The Freedom of Information Commission is scheduled to hear the CEA’s complaints Tuesday. Achievement First operates the largest network of charter schools in the state. Capital Preparatory Schools plans to operate the new charter school in Bridgeport.
The FOIC determined in 2008 that Achievement First is a public agency.
Last week, Achievement First President Dacia Toll pleaded with the Education Committee not to change the law.
“Any communication or document that speaks to the non-profit’s support of charter schools is already subject to FOIA under current law,” she testified. “A process already exists, via FOIC, to determine whether a nonprofit such as a CMO constitutes the functional equivalent of a public agency.”
Toll also said it would be “discriminatory” to specifically treat charter management organizations as public agencies among all the different types of nonprofits.
She also said complying with the FOIA would be “incredibly burdensome,” adding “compliance would significantly distract, undermine and obstruct nonprofit CMO resources and manpower from its most important work.”
“We want to focus on the work of helping schools change the life outcomes of kids, not processing a litany of FOIA requests from charter school detractors and naysayers,” she testified.
Toll’s Achievement First charter management organization spent $31.8 million in 2012 running charters in New York and Connecticut, according to the organization’s most recent tax filing.
Preston Green III, a professor of educational leadership and law at the University of Connecticut’s Neag School of Education, said charters should be held to the same standard as traditional public schools.
“If they are receiving public money and there is not public oversight, there is no guarantee they will spend the money on education,” said Green, pointing to recent problems with charter organizations in other states as well. “The best practice is to have that oversight available. That’s the great debate right now.”
Rocked by scandals, Green said Detroit and Pennsylvania have now made their charter schools subject to more public disclosure.
“It’s all over the map now. It’s not clear to me how it will all shake out,” said Green, who has written extensively about bestpractices for charter schools.
Fleischmann, the leader of the state’s education committee, said after hearing testimony on the bill he does not think anything needs to change.
“Existing state law works well,” he said during an interview.
The state education department also supports the current law.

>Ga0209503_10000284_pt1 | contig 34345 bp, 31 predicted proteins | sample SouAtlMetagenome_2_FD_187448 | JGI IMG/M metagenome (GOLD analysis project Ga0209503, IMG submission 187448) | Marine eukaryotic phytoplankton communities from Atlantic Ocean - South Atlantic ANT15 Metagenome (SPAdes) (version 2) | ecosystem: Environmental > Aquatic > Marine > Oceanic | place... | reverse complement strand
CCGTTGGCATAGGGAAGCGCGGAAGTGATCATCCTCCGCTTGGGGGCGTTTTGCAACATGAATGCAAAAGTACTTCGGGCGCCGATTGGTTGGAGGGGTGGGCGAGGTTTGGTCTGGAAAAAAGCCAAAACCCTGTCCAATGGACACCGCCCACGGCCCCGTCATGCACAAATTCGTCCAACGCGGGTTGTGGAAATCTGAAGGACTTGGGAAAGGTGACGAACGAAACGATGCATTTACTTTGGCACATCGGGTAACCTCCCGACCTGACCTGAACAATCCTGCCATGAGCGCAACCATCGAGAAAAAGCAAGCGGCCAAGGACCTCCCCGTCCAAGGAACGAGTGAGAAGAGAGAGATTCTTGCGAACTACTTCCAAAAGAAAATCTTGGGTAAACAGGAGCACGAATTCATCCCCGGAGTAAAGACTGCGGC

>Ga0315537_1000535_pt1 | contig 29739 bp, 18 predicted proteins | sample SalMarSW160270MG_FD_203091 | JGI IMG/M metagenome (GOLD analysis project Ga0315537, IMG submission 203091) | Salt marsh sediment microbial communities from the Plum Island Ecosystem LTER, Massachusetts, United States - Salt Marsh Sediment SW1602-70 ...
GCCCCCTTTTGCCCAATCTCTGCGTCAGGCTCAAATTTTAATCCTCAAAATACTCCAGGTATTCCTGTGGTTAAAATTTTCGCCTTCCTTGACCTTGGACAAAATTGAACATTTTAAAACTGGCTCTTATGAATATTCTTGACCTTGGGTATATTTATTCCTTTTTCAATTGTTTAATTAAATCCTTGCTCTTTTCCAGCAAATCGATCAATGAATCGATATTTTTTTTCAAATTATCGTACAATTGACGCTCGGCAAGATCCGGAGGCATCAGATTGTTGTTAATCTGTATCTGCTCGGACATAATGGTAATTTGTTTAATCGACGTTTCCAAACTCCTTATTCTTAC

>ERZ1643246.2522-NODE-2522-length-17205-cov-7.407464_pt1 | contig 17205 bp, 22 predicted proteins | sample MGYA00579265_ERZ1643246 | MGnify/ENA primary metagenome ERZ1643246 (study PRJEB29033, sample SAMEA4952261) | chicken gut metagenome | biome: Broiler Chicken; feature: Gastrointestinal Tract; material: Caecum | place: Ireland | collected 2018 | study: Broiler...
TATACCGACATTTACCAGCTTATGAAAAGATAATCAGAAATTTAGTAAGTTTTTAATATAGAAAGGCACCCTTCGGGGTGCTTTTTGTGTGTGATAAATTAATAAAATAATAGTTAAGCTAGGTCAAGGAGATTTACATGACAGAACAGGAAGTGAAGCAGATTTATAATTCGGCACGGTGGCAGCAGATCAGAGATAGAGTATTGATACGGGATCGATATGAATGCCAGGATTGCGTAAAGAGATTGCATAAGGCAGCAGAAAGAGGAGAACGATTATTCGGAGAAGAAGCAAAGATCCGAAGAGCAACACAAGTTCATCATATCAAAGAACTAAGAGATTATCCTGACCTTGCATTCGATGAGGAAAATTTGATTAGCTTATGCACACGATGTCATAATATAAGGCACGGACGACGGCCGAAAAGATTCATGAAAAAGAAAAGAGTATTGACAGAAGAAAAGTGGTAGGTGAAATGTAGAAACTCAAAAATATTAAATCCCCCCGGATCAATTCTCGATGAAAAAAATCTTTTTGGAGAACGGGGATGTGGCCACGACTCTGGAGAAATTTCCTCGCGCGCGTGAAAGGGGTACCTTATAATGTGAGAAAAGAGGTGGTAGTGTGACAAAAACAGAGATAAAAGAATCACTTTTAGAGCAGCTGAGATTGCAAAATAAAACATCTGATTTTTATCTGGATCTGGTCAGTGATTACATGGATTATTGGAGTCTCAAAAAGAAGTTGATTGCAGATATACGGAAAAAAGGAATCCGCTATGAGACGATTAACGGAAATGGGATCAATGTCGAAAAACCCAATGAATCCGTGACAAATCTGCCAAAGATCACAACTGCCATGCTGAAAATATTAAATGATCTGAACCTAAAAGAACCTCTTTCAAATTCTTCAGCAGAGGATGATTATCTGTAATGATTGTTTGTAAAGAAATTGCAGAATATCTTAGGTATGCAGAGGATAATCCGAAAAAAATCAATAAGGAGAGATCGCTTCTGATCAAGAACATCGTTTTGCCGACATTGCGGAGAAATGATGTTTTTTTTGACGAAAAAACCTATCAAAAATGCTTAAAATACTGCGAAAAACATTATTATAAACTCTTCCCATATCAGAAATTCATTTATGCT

A spokeswoman for the department said it recently began requiring that contracts between charter boards and charter management groups include existing law that details when the CMOs are subject to public disclosure.
A plan for the future
Charter school leaders will tell you charter schools outperform more than 80 percent of their neighborhood schools.
But critics respond that the charter schools are not serving the same type of students because they force students with discipline problems back to their neighborhood schools and cherry-pick their students.
“We do not cherry-pick high-achieving students, we produce them,” Bruce Ravage, the founder of Park City Prep Charter School, said during a rally last week at the state Capitol complex.
Melodie Peters, the leader of the state chapter of the American Federation of Teachers, doesn’t believe their figures.
“When it comes to backing up what they are saying, there is no proof,” the teachers’ union leader told the Mirror. “The best thing to do is to put the brakes on more schools until we know.”
The State Department of Education does collect much of the same information from charters as from traditional public schools. This includes suspension and chronic absenteeism rates, average teacher pay and experience, average class size, and student standardized test scores. (See data from an individual charter school here.)
However, research done by the education department on whether children are better off in charter schools is not yet complete, a spokesman said.
The need for quality research is an issue education department officials are well aware of. They announced in December that they have been working for some time to complete research that will evaluate performance in Connecticut school-choice programs for the first time. It’s unclear when that report will be made public.
A school database that lets you measure your kid’s school on dozens of data points.